I can recall 2 places where I’ve wondered how that store stays in business. The first is from my childhood; it was a little drug store in a strip mall near my house. For some reason, nothing ever stayed open long in that strip mall. Stores would open and be gone again in about a year. Except for this crappy little drug store that rarely ever had any customers, with a couple of racks of old chips and candy bars near the door and a pharmacist’s counter at the back. That place was there for at least 20 years. There must have been something shady about it, because I don’t see how the owners could possibly have made a living off that place.
The second was from when I went to college, at the University of Detroit. I commuted, and to get there I drove past an African-themed clothing store in a very sketchy neighborhood. It was pretty much the only business on that street that looked like it was still open. The store was huge but, again, nobody ever seemed to shop there. Over the course of my 4-year degree, I saw exactly one (1) person enter the store, despite driving past this store every week day. This was well before online shopping became a thing. Also, because of varying class schedules, I drove past that place at all different hours of the day, so unless everybody in the ‘Hood goes shopping for their clothes in the middle of the night, there’s no way the owner was making any money off those clothes in the window. I hate to throw stereotypes around, but they must have been selling drugs out the back door.
I’ve been wondering about the airsde shops selling things like expensive watches in airports. Some chains must have outlets in hundreds of airports, each with six-figure (retail price) inventories. I’ve never seen a customer in one. They are behind an immigration barrier, so you can’t even walk into one without a passport and boarding card.
I went into a couple of them last month to see if they could replace a battery that had died in my cheap watch. He said if a watch stops in their glittering display case, they just sent it back.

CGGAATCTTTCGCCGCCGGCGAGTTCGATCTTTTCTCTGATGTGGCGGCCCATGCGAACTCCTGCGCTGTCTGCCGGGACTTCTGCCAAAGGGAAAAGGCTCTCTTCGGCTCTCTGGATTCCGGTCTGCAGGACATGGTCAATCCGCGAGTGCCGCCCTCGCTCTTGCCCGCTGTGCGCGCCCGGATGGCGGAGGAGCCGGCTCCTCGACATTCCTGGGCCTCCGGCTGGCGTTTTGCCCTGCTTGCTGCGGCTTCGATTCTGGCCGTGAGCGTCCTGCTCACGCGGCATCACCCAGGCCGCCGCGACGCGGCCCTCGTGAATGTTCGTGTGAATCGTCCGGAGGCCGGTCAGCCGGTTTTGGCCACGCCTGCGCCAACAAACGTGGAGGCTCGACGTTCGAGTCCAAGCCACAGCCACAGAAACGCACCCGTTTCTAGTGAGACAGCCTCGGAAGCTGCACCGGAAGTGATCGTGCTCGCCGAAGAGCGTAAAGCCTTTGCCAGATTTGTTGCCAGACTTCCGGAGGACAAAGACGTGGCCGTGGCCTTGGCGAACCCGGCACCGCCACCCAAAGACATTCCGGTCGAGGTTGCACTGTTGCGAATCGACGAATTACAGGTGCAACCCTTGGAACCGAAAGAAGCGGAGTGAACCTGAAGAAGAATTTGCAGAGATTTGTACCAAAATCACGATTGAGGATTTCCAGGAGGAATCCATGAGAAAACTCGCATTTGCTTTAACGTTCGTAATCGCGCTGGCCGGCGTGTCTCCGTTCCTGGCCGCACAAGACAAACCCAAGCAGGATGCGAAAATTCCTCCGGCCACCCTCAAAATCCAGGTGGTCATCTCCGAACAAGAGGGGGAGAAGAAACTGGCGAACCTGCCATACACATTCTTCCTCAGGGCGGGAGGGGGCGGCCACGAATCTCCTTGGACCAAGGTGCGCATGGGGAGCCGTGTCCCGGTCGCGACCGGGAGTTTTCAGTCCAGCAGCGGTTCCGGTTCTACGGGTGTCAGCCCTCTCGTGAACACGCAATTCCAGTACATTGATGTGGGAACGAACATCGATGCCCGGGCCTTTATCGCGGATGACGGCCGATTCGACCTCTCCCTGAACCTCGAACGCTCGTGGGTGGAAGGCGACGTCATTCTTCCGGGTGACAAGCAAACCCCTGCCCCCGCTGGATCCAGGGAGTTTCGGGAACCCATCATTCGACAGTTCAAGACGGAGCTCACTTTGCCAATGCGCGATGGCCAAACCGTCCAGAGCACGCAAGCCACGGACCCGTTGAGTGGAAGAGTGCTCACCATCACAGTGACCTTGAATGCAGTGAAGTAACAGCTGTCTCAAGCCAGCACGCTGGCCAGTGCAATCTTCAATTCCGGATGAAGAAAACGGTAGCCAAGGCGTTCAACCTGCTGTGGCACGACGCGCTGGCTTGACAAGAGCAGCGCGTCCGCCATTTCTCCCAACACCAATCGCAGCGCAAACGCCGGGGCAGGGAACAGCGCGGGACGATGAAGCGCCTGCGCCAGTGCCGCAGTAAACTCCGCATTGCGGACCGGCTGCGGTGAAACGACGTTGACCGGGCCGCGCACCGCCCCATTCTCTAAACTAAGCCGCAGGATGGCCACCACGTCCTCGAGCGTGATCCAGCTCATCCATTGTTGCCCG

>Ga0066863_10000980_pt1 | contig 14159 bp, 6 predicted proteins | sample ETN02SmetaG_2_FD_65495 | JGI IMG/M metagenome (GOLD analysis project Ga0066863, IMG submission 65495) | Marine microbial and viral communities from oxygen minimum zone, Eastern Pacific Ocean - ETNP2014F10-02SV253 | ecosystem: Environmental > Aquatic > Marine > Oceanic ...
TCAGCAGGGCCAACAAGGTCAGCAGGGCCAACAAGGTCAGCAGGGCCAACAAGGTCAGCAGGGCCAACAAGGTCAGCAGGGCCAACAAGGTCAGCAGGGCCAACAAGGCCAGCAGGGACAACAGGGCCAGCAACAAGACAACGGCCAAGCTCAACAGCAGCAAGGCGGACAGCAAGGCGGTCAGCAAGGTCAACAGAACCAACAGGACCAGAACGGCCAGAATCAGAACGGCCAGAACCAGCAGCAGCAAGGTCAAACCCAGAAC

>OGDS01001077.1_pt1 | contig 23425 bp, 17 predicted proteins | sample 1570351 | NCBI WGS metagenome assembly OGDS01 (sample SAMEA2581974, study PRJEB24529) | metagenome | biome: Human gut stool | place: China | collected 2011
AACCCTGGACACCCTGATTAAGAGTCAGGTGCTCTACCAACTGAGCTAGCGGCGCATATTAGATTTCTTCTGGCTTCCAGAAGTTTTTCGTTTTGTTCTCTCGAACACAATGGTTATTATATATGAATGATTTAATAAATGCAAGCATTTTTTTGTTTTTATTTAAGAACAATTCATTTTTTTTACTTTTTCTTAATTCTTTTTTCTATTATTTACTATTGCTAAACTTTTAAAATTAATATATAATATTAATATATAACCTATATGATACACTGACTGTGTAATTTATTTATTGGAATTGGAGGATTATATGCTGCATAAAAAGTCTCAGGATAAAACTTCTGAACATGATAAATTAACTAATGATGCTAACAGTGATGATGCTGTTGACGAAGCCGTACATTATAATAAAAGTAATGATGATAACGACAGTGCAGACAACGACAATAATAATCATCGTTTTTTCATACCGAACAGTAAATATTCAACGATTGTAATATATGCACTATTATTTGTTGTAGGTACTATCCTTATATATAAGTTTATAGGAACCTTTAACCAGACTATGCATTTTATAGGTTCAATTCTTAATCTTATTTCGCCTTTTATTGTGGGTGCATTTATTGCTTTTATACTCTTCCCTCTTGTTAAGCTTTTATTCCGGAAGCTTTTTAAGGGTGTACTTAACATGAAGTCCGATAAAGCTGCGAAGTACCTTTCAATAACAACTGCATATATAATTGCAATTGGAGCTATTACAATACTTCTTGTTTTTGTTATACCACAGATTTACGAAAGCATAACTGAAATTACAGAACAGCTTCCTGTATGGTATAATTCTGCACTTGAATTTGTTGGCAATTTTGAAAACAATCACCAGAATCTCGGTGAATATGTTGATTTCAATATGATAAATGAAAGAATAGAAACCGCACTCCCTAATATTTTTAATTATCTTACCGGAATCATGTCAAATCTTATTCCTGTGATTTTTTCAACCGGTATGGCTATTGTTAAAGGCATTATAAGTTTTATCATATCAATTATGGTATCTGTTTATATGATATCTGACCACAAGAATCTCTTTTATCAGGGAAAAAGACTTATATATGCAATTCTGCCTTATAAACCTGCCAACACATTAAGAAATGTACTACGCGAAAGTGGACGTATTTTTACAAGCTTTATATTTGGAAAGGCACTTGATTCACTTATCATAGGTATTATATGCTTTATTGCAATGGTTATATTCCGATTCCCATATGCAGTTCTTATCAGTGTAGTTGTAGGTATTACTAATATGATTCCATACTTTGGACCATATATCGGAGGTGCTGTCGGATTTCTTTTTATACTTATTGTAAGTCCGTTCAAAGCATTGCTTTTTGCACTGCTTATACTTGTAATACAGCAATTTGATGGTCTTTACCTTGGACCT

Yeah, I call these “boutiques” Bored Rich Bitch R Us.
If post count impresses you, look at mine and Bosda’s.
Wet trout slap coming my way…
Ahhh airport duty free Rolex etc watch shops. I will have you know that on average they sell 24 watches a week. In most cases the passenger calls the shop in advance and asks for the model. If it is not in stock, it is brought in. 50% of their sales are pre orders. Rest s walk in.
“Oh my, I’m flying to a different time zone. I believe I will need a new watch.”
Okay, now I’m even more curious. What do you do that results in you being asked about money laundering all the time? I’m now picturing you as Orlando Jones’ fake recovering crackhead character in Office Space.
In certain countries, duty free shopping is an essential part of travelling abroad.
For citizens of countries with a punitive VAT/GST/luxury-goods-tax - which is significant fraction of the planet, buying a duty-free watch can mean a very significant saving. More than the airfare even. There was a shop in Changi airport for a while called Tourbillion. The only watches it sold were indeed tourbillion movement watches. Prices started at about $80,000 US and went up from there. Of course you are breaking the law taking the watch back without paying the tax. Some cultures regard such activities as anything from sport to a noble cause.
Is this in Flaubert? It’s at the the tip of my tongue…